Nuclear Frees Up Oil
Tokyo Electric Power Co (TEPCO) recently announced it will restart two more nuclear plants in the next couple of weeks, as it recovers from last year's scandal concerning safety and maintenance data. This should take a small amount of pressure off oil prices.
Few countries still burn large quantities of fuel oil to generate power, but Japan is a notable exception. In fact, several Japanese utilities burn unrefined, low sulfur crude oil--primarily from Indonesia--directly in their power plants. The shutdown of so much of Japan's nuclear capacity last year increased demand for imports of crude oil and liquefied natural gas (LNG), contributing to the increase in global oil prices.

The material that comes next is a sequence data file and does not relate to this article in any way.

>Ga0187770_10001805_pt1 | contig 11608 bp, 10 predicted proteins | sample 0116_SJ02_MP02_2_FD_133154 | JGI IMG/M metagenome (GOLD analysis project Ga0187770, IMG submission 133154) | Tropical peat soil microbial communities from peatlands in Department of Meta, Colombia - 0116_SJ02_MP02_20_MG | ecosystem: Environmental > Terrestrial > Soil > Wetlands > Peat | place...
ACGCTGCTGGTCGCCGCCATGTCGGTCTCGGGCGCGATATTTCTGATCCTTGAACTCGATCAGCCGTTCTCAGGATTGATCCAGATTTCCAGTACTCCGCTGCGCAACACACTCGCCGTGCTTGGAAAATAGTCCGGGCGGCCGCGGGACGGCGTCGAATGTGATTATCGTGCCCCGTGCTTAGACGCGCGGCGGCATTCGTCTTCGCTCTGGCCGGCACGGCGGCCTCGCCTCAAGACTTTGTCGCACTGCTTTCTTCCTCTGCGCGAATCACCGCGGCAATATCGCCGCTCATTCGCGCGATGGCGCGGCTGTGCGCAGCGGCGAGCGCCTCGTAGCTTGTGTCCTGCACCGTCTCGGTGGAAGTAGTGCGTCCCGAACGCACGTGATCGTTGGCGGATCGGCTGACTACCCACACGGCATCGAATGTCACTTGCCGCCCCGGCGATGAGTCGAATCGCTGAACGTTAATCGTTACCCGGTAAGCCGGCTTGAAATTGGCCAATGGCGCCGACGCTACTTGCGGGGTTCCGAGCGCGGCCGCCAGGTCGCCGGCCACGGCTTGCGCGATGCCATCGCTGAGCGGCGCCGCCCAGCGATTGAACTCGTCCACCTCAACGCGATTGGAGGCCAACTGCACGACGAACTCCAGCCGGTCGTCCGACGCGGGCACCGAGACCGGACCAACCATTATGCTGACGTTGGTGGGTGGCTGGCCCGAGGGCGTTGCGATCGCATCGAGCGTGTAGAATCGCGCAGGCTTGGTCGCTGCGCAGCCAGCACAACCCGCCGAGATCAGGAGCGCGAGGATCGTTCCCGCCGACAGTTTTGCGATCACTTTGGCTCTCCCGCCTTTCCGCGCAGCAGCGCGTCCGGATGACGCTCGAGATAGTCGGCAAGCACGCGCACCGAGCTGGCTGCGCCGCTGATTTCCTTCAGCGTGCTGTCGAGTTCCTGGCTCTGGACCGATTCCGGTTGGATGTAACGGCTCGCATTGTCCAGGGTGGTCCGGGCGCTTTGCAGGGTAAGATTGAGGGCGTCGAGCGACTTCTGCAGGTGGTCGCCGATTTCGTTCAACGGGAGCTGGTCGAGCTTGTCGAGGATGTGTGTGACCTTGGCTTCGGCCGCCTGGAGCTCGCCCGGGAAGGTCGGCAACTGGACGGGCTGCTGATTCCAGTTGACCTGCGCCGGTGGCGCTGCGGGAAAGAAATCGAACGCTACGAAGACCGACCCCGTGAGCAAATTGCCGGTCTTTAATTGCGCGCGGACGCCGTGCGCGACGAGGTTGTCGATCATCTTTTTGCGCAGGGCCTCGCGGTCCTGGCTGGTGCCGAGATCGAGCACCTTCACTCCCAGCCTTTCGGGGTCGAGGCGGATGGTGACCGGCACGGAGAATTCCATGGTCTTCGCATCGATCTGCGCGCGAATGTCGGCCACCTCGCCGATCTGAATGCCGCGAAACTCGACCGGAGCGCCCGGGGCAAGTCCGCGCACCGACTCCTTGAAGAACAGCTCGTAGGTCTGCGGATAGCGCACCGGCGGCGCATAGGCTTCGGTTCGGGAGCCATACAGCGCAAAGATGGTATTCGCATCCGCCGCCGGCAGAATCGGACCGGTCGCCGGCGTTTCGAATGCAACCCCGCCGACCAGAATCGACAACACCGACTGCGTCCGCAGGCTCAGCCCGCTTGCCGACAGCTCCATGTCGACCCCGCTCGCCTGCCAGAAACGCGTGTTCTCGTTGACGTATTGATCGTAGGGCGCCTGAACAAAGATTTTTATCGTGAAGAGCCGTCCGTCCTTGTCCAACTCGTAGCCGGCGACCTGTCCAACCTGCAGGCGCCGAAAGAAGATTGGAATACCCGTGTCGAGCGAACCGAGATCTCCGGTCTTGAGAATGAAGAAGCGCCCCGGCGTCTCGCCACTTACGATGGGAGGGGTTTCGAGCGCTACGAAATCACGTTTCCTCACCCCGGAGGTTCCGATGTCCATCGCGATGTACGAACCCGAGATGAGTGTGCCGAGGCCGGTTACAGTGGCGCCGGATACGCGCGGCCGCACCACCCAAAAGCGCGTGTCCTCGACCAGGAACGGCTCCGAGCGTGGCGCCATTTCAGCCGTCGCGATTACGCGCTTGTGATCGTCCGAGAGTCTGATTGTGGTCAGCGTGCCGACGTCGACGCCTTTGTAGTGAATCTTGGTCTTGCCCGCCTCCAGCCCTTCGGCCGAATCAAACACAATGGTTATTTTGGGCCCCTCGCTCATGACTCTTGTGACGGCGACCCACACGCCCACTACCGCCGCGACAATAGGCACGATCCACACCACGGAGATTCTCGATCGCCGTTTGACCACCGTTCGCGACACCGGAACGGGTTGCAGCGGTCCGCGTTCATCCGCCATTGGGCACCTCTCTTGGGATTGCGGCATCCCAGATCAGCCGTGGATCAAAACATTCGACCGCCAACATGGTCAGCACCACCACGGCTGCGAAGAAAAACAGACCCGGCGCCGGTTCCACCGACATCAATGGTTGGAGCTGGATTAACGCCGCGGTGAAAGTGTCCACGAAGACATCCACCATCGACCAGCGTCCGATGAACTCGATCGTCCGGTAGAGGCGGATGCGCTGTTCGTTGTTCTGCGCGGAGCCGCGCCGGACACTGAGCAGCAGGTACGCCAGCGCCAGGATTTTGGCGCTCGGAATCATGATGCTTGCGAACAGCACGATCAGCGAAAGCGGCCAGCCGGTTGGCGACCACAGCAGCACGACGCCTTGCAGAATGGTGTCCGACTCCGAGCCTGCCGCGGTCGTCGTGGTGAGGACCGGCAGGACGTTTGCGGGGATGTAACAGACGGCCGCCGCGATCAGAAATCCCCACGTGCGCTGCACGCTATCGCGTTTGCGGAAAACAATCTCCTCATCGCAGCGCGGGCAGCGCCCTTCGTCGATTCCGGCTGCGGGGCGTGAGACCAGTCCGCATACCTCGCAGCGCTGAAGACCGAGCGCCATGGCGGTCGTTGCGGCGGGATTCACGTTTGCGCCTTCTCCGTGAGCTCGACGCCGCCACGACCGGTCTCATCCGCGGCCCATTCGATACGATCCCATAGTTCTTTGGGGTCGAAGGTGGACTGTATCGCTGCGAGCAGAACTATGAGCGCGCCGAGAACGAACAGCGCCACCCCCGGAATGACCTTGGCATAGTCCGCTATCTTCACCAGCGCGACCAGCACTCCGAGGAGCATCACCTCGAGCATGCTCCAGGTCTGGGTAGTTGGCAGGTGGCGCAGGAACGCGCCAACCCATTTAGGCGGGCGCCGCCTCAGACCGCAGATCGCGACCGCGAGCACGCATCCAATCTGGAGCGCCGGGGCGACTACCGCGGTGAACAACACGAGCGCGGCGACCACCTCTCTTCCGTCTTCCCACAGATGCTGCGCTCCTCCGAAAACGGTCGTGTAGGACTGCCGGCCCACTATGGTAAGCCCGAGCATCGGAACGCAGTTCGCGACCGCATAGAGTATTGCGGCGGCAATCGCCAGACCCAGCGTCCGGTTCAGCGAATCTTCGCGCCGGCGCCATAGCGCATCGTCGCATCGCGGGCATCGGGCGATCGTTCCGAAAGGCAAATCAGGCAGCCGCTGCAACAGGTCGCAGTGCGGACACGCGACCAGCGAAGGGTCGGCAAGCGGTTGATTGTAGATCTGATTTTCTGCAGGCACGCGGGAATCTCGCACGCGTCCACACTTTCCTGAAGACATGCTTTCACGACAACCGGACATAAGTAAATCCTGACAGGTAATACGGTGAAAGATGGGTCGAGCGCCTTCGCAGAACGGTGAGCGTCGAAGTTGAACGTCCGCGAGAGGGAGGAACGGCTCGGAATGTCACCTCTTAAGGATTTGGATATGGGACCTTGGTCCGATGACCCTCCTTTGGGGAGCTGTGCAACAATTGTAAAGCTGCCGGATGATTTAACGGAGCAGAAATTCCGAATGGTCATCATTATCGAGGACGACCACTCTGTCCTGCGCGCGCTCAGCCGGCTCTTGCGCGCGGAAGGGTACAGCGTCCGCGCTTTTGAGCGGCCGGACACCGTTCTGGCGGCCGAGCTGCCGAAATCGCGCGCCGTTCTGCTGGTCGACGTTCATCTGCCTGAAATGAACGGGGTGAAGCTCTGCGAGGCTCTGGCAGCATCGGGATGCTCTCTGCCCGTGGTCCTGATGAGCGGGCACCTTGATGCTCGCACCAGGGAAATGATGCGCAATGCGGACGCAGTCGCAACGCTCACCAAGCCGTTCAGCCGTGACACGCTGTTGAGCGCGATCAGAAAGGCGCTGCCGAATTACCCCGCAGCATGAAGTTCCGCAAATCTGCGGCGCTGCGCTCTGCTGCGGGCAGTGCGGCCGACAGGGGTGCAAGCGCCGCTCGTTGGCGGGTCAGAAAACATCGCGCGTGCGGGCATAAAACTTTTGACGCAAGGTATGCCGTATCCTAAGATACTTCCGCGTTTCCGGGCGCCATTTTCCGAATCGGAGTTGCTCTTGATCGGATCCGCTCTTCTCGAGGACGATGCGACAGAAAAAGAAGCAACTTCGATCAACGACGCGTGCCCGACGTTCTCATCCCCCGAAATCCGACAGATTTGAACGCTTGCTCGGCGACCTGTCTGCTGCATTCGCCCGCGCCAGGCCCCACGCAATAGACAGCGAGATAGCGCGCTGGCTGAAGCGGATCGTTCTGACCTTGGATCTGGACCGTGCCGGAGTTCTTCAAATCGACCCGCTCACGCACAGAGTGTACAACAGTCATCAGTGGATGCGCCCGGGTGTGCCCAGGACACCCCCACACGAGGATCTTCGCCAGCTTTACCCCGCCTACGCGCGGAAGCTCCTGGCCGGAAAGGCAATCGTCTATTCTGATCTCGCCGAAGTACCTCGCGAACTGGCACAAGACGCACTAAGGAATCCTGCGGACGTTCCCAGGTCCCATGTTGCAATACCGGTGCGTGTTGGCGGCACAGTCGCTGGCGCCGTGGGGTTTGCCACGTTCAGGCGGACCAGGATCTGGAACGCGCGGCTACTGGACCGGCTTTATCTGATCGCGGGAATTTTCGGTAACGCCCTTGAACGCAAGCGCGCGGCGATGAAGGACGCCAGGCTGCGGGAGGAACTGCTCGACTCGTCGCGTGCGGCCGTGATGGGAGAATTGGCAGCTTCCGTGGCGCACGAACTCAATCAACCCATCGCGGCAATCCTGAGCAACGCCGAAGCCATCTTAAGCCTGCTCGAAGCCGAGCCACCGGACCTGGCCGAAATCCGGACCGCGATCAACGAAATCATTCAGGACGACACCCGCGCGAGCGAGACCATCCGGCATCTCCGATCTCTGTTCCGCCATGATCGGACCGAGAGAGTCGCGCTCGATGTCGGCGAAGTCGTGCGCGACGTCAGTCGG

Each 2,000 MW nuclear complex brought back on line saves an amount of oil equivalent to the throughput of a small refinery, roughly 60,000 barrels/day. So restarting two more nukes, with two more to go, puts about as much oil back into the market as would be produced by a major offshore oil platform. This is modestly good news to help offset higher demand and OPEC's announced production constraints.
On a housekeeping note, you may have noticed some new text below each posting in this blog. Clicking on "comment" will bring up a form allowing you to post your reaction to my daily blog, as well as allowing you to see any previous comments on that posting. I've wanted to make the blog interactive from the start, and thanks to a friend alerting me to Haloscan, I was able to add that feature. I look forward to hearing from you!